In sum, the “other insurance” clauses do not clearly specify whether a rule of horizontal or vertical exhaustion applies here. Read in isolation, the “other insurance” clauses might plausibly be read to perform the function the insurers ascribe to them. But read in conjunction with the actual language of other provisions in the policies, and in light of their historical role of governing allocation between overlapping concurrent policies, the insurers’ reading becomes less likely. Rather, in the absence of any more persuasive indication that the parties intended otherwise, the policies are most naturally read to mean that Montrose may access its excess insurance whenever it has exhausted the other directly underlying excess insurance policies that were purchased for the same policy period.
(Op. at 22-23).
Finally, the court held that, to the extent any of the language of these policies remains ambiguous, consideration of the parties’ reasonable expectations favors a rule of vertical exhaustion rather than horizontal exhaustion. The court, however, noted that the parties “are, of course, free to write their policies differently to establish alternative exhaustion requirements or coverage allocation rules if they so wish.” (Op. at 28).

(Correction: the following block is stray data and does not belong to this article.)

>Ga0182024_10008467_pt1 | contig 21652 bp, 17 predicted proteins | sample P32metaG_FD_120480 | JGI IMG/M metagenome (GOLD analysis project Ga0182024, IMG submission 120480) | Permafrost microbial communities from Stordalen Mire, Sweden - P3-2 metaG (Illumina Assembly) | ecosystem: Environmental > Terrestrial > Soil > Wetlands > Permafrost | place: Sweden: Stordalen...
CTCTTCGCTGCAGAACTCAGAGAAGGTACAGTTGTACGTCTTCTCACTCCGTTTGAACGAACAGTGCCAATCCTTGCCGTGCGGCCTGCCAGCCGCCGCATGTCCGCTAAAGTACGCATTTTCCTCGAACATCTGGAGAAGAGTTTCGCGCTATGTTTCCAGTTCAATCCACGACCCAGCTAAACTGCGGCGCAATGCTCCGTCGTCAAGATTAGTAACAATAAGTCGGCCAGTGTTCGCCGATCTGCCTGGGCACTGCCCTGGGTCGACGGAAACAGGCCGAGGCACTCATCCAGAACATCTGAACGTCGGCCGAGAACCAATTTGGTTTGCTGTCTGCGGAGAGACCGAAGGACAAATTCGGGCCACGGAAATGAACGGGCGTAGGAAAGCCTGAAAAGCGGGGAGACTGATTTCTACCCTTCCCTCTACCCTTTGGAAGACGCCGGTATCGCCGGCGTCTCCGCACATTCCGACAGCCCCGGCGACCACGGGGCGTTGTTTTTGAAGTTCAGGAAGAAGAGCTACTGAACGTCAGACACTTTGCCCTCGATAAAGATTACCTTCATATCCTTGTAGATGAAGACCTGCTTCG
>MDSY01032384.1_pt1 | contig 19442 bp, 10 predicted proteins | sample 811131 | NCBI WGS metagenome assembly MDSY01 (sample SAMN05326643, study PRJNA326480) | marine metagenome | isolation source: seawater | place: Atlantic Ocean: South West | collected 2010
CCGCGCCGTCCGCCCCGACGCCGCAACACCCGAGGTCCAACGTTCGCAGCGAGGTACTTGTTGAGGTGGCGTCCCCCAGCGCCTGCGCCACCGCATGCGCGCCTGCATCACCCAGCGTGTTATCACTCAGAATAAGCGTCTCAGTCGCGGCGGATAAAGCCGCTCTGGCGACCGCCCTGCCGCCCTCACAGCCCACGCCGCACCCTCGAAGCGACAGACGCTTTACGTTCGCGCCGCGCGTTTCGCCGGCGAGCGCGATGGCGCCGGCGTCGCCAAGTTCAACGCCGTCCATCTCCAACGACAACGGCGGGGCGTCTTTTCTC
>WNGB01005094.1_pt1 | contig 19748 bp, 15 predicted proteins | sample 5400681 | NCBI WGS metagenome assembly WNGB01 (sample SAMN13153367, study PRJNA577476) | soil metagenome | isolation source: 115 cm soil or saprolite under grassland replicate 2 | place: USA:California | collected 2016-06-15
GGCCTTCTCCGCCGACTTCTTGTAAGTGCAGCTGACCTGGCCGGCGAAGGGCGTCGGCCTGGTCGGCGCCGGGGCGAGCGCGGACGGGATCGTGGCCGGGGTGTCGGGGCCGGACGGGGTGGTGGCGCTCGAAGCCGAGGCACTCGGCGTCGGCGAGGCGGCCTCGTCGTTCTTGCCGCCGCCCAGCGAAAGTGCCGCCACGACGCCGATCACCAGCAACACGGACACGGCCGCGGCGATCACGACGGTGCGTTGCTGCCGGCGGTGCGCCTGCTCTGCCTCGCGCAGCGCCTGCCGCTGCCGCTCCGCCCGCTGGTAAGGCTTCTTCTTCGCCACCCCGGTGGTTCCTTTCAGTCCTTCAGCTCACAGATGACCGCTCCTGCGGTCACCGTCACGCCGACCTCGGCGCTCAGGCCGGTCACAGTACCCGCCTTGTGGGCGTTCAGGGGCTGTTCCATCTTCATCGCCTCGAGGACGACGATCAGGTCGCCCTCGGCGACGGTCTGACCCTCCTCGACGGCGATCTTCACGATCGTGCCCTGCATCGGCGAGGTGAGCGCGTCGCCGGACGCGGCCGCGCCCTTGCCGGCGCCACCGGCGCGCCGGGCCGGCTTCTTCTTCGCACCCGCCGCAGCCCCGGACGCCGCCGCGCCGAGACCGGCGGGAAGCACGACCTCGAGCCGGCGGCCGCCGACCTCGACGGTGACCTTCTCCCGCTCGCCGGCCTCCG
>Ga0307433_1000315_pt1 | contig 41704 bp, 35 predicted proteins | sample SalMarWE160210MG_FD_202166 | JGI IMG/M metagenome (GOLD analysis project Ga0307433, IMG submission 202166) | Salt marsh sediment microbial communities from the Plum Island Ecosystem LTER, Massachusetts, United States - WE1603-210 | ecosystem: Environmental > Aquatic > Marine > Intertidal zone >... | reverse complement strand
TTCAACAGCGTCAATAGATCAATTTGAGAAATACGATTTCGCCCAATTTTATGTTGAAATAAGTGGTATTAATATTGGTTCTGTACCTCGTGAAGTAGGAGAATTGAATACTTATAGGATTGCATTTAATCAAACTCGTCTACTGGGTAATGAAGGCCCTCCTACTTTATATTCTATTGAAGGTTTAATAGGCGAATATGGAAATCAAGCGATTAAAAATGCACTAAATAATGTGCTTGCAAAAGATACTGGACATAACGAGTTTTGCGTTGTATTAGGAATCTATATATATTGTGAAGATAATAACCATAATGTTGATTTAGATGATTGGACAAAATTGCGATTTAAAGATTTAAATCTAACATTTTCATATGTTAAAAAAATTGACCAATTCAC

While the Montrose case is moving into its fourth decade, it is not yet over. At a minimum, as noted in the recent decision, Travelers Insurance Company has raised issues as to whether its policies should be construed under Connecticut or New York law, rather than California and whether the ruling just enunciated by the California Supreme Court can be applied to the language contained in the Travelers’ policies. Alas, the story continues.
If you have questions or would like further information, please contact Gregory S. Capps (firstname.lastname@example.org; 215.864.7182) or Michael E. DiFebbo (email@example.com; 215.864.6258).